Concordia crisis the "new Brimble case"

Concordia crisis the "new Brimble case"
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The local cruise industry may have rebounded from the Costa Concordia tragedy but sales for the company at the centre of the controversy are still in free-fall, according to one of its Australian preferred sales agents.

Brett Dudley, founder and chairman of, said bookings have all-but dried up and are showing no sign of improvement. He declined to reveal figures but confirmed that one month on from the disaster sales remained “significantly” down.

“This could become the Costa equivalent of the Dianne Brimble case,” he said, a reference to the death on board the P&O ‘s Pacific Sky which almost bought the cruise line to its knees.

All promotional activity surrounding the visit of the Costa Deliziosa in Sydney on Sunday has also been cancelled, Dudley told Travel Today.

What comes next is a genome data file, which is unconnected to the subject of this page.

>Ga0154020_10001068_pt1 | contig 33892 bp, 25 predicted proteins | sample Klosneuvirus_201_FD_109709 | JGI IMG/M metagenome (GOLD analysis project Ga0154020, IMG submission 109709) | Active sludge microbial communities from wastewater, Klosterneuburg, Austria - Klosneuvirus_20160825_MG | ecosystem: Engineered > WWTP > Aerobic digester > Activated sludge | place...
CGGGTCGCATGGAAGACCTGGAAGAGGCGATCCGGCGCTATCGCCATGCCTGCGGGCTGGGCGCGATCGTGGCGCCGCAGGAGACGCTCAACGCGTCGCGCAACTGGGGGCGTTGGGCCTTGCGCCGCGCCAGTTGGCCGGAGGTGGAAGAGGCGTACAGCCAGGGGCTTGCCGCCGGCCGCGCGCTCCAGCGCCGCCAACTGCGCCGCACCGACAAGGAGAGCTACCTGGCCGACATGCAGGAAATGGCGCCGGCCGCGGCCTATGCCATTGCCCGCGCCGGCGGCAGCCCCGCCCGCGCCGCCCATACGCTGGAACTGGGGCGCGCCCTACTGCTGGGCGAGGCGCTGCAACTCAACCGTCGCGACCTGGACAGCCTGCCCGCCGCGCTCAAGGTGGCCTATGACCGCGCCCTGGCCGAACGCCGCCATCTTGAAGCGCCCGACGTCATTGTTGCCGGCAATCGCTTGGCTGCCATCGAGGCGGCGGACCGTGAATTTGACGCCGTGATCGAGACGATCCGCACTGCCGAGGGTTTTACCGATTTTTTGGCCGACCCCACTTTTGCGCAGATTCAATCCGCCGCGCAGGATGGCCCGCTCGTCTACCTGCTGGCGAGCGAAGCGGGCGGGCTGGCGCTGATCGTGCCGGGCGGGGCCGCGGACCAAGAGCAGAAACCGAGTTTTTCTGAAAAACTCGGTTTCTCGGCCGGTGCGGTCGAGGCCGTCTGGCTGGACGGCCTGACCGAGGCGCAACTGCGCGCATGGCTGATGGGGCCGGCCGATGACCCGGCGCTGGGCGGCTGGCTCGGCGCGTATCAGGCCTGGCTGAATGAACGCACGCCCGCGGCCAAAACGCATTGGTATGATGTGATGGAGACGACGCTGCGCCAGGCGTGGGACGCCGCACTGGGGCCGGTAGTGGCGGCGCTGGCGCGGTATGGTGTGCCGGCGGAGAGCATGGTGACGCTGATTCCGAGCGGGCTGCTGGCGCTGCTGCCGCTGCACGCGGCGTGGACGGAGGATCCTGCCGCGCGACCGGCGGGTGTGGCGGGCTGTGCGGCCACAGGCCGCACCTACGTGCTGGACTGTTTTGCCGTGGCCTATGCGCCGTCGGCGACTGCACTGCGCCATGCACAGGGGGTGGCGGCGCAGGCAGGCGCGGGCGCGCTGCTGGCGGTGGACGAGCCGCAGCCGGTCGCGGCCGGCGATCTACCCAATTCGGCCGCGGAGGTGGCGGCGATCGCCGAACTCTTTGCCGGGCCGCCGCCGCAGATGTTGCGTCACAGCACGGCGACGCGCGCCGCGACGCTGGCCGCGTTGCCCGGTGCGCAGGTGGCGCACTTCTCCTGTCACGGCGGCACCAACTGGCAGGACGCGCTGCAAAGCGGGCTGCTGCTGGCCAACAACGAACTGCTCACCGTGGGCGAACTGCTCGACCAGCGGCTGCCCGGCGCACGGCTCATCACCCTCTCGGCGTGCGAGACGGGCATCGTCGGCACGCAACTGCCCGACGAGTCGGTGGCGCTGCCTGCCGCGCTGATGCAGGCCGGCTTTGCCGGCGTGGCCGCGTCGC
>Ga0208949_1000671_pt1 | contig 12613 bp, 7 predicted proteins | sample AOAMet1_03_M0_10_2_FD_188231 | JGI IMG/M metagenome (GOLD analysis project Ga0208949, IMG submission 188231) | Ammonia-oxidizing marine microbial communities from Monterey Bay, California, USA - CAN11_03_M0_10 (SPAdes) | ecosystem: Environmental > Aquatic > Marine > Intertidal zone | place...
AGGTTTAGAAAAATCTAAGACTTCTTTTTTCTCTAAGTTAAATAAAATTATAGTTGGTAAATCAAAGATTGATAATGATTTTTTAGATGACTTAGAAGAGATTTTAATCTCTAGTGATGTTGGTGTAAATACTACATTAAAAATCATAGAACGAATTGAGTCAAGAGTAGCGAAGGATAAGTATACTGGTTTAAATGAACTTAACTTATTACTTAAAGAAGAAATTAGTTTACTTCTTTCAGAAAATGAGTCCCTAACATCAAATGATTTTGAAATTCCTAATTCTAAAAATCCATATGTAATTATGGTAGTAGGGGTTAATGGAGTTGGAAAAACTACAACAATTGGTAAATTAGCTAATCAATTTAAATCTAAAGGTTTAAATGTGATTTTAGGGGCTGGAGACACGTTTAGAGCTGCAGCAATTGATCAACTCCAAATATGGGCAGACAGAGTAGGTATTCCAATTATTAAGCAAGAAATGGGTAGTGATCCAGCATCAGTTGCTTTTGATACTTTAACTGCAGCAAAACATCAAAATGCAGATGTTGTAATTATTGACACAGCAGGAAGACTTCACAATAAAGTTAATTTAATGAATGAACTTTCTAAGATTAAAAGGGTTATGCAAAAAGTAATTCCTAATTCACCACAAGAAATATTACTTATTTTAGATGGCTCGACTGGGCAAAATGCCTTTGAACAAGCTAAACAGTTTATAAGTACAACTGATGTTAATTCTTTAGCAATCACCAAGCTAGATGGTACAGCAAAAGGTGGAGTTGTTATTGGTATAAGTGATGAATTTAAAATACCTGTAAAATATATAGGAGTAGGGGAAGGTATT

“Bookings will return for Costa but not any time soon,” he said. “Sales of all other cruise lines are strong. We had a good January and bookings in the month to date are well up on February last year. But Costa will be a lingering problem.”

Overall business for fell 10% in the seven days after the tragedy off the Tuscan coast but quickly recovered, he said. “It’s lucky that other cruise lines have not been too effected but Australians are resilient.”

On a positive note for Costa, Dudley said he has taken no cancellations for future voyages. But the longer the ship remains stranded — which could be several more months — the more brand damage could be done, he said.

“It will be sitting there, in the news and with people taking photographs,” he said.

Dudley also said Costa missed an opportunity to address the local trade at Saturday’s International Cruise Council awards. It sponsored a category but no one from Costa was on hand to present the award.

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